We reviewed retrospectively 18 canine cases of malignant tumor in the nasal cavity treated with high-dosed, hypofractionated, and multiple-field radiography. Seventeen dogs were irradiated four times, and the remaining one was irradiated three times; the dose of irradiation at one time was in the range of 5 to 10 Gy, and the median was 9 Gy. The total dose of irradiation was in the range of 30 to 40 Gy, and the median was 36 Gy. Out of 16 cases where the clinical symptoms were improved, CT scanned images taken one to two months later showed lessened tumors in 9 cases. The median survival period of time was 350 days (range 92 to 1141 days). The survival period was significantly shorter in two groups with facial deformity or distruction of the cribriform lamina, and the median survival periods were 224 days in both groups. Regarding adverse effects of radiography, acute adverse effects such as depilation and conjunctivitis were seen, and late adverse effects such as change of hair color were also seen. However, they were mild, and needed no treatment. These findings indicate that high-dosed, hypofractionated, and multiple-field radial irradiation is effective against malignant tumor of the nasal cavity in dogs, and provides size reduction of tumor and prolonged survival period, without harming the dogs' quality of life.
A four-years-old, male miniature dachshund was brought to us with perianal lesions. The dog was found suffering from hepatopathy, which was considered side effect of long-term medication with chlormadinone acetate. The dog had had a history of prostatomegaly, and been treated with chlormadinone acetate, a progesterone preparation, for two years at another hospital. We stopped giving the medicine since there were no signs of prostatomegaly. But on day 27, the dog showed severe abdominal pain and vomiting. An ACTH stimulation test revealed that this time the dog was suffering iatrogenic secondary hypoadrenocortism. Low dosage of predonisolone was effective in improving the clinical symptoms, and 206 days later predonisolone was stopped. The dog has been in good health since.
The purpose of this paper was to make an appropriate protocol for obtaining desirable contrast effects by contrast enhanced computed tomography (CT) regardless of the size of animals in veterinary clinics. Using a total of 214 cats and dogs of various sizes, non-ionic iodine contrast agent was injected to each animal (600 mgI/2.0 ml/kg) for 5, 10, 15, 20, or 30 seconds at random. When the injection time was 10 seconds or less, scanning timing was too short because the time density curve had a narrow peak. When the injection period was 30 seconds, the time density curve was too broad. Consequently an appropriate injection time was considered to be 15 to 20 seconds. Our protocol will be useful in providing reproducible contrast effects in small animals.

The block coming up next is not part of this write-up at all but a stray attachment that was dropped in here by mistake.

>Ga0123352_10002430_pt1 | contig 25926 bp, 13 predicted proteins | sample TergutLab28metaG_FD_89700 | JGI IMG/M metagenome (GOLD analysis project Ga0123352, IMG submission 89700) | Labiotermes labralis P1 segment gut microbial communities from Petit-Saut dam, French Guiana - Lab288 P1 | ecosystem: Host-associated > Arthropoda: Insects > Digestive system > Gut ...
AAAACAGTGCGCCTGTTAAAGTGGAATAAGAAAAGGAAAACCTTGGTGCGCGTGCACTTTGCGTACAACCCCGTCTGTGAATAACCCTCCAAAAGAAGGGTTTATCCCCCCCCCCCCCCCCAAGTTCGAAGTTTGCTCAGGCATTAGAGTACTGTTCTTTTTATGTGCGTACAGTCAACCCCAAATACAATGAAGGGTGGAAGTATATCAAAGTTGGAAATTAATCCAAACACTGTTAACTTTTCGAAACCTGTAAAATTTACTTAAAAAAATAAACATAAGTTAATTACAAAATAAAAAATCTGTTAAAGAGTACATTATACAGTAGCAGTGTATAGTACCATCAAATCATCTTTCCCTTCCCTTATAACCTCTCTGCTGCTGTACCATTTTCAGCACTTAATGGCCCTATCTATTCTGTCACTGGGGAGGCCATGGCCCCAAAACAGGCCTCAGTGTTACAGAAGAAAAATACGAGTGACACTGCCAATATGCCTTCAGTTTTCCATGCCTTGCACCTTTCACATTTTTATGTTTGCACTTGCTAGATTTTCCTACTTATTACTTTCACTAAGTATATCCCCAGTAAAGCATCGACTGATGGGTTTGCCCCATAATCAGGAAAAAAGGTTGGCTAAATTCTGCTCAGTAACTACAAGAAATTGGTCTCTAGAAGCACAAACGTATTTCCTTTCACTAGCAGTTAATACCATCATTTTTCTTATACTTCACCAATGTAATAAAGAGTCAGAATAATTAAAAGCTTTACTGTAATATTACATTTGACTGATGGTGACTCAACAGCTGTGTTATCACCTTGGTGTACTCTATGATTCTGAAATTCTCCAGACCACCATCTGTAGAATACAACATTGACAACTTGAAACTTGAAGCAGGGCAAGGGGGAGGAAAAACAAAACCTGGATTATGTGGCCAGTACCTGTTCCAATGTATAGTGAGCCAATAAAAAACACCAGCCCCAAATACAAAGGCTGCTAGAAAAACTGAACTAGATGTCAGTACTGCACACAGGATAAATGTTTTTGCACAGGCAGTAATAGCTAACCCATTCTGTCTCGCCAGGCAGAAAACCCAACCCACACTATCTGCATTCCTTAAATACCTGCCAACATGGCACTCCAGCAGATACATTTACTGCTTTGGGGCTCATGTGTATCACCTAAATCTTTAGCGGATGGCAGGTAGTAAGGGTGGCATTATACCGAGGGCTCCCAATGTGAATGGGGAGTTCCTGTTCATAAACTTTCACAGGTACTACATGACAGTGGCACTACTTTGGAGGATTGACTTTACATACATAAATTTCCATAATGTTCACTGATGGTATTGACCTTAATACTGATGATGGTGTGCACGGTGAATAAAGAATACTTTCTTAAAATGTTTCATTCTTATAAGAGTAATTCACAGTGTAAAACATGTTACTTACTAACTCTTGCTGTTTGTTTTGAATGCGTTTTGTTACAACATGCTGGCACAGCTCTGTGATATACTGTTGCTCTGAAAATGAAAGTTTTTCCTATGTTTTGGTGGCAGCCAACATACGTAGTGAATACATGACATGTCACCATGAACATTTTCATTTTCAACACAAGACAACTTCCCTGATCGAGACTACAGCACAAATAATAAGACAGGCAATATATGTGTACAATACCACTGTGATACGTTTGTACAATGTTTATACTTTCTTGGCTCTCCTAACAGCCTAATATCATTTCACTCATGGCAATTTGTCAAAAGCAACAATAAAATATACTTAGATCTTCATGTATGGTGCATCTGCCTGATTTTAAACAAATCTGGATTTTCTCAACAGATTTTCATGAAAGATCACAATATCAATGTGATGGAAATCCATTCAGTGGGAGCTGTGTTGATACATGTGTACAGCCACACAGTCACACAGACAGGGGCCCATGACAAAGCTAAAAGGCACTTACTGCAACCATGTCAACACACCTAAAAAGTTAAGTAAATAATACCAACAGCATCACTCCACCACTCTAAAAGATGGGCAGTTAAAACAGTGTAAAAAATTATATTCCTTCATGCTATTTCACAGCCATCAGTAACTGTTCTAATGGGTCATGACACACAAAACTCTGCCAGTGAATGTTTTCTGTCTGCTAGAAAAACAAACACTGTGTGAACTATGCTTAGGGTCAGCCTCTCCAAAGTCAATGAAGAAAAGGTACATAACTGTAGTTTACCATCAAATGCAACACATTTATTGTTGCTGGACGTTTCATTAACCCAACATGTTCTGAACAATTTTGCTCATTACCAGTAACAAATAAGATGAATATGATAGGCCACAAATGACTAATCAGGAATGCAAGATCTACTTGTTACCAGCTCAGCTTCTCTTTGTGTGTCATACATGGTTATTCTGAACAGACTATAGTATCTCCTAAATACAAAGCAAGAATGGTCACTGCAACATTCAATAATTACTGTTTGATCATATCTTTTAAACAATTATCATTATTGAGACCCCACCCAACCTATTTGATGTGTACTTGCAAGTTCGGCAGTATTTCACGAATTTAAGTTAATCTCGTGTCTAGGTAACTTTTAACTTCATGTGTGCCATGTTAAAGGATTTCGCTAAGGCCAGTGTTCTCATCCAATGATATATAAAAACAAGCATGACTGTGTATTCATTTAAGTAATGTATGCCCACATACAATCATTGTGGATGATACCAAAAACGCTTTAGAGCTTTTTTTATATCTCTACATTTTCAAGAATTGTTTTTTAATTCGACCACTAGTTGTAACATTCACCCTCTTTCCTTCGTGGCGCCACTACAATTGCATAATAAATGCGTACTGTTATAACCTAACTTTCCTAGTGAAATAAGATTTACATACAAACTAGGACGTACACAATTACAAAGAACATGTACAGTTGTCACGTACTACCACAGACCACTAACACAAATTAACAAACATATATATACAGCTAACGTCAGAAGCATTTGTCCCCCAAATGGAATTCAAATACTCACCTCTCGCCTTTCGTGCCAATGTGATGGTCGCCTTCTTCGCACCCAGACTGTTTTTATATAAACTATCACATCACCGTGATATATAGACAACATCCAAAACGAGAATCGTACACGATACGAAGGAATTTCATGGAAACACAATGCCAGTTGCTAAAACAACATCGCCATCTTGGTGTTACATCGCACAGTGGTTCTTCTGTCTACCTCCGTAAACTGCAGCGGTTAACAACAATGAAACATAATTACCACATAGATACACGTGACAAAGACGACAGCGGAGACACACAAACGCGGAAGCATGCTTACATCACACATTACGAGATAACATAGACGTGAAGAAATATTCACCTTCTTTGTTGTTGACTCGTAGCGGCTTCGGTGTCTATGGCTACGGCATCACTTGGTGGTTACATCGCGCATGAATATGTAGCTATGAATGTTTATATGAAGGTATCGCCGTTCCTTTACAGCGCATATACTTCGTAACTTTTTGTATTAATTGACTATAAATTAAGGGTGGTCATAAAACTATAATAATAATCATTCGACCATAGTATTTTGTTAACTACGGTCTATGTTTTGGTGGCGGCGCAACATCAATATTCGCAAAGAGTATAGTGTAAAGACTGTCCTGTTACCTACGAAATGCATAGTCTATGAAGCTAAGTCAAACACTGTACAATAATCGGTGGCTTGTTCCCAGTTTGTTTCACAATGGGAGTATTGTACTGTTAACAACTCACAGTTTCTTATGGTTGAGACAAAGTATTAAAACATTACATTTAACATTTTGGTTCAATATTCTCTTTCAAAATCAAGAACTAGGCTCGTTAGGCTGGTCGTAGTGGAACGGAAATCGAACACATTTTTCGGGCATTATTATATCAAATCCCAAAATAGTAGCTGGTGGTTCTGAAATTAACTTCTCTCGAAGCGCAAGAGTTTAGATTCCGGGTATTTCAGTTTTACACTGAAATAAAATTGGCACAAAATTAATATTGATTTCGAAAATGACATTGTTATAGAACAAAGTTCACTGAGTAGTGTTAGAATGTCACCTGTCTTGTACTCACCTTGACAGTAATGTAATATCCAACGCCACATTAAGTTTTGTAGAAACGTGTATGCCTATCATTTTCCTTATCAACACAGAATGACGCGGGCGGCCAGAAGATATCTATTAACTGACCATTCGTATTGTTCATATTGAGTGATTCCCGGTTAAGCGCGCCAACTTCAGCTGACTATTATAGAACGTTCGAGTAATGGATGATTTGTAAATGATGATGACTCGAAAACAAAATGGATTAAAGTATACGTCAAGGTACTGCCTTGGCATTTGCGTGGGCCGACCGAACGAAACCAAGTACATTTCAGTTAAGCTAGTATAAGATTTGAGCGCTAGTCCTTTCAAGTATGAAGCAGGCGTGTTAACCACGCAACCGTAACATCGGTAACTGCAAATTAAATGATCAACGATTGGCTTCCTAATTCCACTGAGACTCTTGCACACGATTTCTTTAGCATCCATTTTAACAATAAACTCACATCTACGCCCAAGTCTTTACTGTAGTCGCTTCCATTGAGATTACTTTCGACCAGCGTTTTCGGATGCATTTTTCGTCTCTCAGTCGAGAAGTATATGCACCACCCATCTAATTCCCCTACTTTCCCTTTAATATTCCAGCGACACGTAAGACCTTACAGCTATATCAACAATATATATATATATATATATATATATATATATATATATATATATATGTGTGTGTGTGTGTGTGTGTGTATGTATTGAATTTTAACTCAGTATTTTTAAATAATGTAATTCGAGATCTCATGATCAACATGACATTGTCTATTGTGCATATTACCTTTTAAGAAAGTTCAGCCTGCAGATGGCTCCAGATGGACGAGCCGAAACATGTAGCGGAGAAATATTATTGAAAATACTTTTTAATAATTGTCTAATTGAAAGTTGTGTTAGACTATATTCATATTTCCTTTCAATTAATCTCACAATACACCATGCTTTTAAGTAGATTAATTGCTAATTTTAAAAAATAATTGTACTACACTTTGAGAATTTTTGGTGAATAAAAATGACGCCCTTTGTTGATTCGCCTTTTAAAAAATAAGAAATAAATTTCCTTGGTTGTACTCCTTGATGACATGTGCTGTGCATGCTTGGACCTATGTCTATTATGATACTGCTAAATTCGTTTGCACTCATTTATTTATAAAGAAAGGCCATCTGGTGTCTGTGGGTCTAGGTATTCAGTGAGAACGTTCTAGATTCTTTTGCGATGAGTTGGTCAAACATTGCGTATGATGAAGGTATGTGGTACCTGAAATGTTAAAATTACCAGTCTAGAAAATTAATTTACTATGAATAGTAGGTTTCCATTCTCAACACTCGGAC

Liver biopsy was carried out in eight, healthy-looking, young cats with elevated serum liver enzyme activity. Increased enzyme activity had been noted before spaying or castration, and at medical checkups, but no medical treatment had been effective. Histopathological tests showed suppurative cholangiohepatitis in four cats, lymphocytic cholangiohepatitis in one cat, and hydropic degeneration in the other three cats. The results suggest that there is a possibility of these liver diseases if serum liver enzyme activity remains persistently high in spite of medical treatment in young cats.
Fecal samples obtained from 190 household dogs and 89 household cats were examined for Cryptosporidium antigen, using a commercial enzyme-linked immunosorbent assay (ELISA) kit. Cryptosporidium antigen was detected in 6.3% (12/190) of the canine fecal specimens, and in 10.1% (9/89) of the feline ones, respectively. In dogs, the profiles such as the appearance of feces, age, gender, origin or life style were not significantly related to the detection rate of Cryptosporidium antigen. Similarly in cats, the profiles had no significant relation to the detection of Cryptosporidium antigen. The present results suggest that Cryptosporidium infection is low but widely spread in household dogs and cats.